Should society offer redemption to rapists and child molesters?

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For the last 31 years, the 48-year-old single mother of five has lived with the sexual violence that was inflicted on her twice in her late teens.

“There are parts of me that are broken,” she said.

Despite the horrific acts that were committed against her, she believed sexual offenders deserved the chance to reintegrate into society.

Debate has reignited over whether the public has a right to know if a person is a convicted rapist after Stuff revealed an offender is using a new identity to go door-to-door for his job in Christchurch.”I definitely do think that people deserve a second chance,” Sarah said.

She was 17 when her neighbour’s boyfriend raped her. Two years later, her drink was spiked and she was gang-raped in Auckland.

She never reported the attacks, thinking “it was something all women went through”.

She was 21 when she realised the abuse she had suffered was not “normal”.

She gained weight in the hope it would protect her from male attention.

“I enjoyed being attractive, but what I wanted was for people to treat me like a human being and not just a piece of meat.”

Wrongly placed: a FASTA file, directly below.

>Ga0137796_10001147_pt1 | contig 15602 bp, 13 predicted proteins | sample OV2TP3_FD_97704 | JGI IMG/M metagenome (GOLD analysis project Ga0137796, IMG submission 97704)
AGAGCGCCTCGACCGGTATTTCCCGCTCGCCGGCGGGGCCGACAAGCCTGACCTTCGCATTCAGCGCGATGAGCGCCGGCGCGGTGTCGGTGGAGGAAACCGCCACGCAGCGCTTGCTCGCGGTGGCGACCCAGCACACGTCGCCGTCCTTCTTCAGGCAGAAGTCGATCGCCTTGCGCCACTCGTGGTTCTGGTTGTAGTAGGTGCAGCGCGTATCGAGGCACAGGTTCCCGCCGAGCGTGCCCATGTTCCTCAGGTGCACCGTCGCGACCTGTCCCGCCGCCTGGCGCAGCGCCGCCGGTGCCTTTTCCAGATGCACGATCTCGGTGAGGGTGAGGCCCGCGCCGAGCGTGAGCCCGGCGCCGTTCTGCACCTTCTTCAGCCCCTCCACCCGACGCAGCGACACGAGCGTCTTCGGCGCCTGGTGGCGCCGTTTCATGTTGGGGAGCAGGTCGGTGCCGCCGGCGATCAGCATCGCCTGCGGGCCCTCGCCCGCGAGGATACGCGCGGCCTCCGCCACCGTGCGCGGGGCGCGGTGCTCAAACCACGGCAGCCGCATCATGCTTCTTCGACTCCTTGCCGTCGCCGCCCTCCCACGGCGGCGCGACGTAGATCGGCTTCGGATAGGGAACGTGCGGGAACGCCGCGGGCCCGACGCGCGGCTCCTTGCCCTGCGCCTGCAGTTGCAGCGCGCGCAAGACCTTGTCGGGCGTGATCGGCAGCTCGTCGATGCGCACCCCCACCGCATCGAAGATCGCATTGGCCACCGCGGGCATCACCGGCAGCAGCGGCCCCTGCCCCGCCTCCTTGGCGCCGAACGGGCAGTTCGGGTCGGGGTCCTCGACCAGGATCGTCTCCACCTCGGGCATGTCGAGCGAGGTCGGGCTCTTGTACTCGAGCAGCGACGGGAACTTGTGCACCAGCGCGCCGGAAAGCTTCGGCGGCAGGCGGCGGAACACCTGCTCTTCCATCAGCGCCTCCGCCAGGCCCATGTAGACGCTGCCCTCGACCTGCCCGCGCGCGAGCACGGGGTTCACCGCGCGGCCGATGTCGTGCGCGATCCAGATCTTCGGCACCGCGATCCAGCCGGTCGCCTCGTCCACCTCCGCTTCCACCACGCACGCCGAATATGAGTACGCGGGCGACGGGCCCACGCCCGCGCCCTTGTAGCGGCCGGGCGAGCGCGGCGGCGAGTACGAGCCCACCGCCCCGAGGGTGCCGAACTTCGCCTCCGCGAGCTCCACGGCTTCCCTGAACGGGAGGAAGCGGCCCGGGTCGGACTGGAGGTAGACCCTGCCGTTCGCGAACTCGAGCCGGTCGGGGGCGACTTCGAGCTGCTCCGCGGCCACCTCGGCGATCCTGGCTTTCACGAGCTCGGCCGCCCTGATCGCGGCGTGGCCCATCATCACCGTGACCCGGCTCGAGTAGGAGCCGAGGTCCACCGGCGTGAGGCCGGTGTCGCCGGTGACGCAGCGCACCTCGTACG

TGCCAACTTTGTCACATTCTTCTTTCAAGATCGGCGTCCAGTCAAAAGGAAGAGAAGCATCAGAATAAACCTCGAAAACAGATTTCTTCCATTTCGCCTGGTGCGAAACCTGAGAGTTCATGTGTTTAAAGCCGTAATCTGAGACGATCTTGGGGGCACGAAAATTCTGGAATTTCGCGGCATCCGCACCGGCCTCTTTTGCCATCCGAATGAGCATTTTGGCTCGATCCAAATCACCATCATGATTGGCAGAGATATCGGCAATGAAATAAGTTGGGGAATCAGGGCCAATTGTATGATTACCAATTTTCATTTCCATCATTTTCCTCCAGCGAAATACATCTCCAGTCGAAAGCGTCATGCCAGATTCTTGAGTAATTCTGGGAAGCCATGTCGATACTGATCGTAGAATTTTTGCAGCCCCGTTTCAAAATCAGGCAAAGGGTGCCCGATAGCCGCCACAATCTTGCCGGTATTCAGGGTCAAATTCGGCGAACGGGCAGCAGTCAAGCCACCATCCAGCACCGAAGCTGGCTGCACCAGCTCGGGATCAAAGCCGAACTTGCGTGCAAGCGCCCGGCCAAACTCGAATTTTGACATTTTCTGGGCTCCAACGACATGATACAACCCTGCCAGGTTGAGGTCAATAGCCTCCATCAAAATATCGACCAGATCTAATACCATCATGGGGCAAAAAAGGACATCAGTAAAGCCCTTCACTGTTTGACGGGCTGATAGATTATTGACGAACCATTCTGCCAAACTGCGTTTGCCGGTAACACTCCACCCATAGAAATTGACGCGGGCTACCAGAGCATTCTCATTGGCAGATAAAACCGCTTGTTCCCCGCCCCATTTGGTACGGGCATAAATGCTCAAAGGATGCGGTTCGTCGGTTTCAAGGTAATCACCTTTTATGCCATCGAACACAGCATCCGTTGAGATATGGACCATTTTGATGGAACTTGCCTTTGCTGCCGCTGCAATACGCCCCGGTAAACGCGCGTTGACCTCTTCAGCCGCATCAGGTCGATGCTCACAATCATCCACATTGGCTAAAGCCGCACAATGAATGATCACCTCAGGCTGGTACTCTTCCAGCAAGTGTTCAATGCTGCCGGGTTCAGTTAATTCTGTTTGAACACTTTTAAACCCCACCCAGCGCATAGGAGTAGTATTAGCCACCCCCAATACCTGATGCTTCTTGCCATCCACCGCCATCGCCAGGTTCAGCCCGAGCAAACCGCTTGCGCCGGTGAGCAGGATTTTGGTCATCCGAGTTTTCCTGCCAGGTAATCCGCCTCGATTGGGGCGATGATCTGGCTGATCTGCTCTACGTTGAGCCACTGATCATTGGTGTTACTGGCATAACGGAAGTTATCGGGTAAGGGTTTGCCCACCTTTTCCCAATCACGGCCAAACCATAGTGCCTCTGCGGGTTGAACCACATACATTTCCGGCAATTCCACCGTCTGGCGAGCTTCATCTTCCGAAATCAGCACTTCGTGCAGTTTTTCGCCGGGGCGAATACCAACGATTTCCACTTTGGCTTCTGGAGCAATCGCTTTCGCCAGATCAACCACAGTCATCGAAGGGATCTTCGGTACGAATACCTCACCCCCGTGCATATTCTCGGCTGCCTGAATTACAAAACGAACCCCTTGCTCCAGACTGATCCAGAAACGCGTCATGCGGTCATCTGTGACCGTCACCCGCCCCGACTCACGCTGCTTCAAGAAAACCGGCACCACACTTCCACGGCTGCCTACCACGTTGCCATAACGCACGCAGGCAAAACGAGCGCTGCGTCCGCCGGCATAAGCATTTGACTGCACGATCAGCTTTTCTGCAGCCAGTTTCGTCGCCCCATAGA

She had tried dating since her “psychologically abusive” marriage broke up in 2000, but found it difficult to trust anyone.

“It [the rape] changed the way I approached the world. This has never gone away. For me it’s a constant battle over giving my daughter the freedom to experience the world and keeping her safe at the same time.”

The Sensible Sentencing Trust has long called for a sex offender’s register. Sarah thought it would do little to address sexual offending when it was often those known to the victims who committed the crimes.

“These lists are not going to necessarily help to keep us safe. What we need to be doing is focussing on children to educate them on keeping themselves safe and what is ok and what is not ok.”

Women and sexual assault victim advocate Jackie Clark said convicted rapist working door-to-door in Christchurch deserved a second chance, as long there was substantial proof he no longer posted a risk to the community.

“We can name and shame safely. Is it fair to him, and is it fair to her and does it serve a purpose?”

There was “a very fine balance between protecting her [the victim] and the public”, Clark said.

What would you do with sexual predators who have completed their prison term?

 

– Stuff

 


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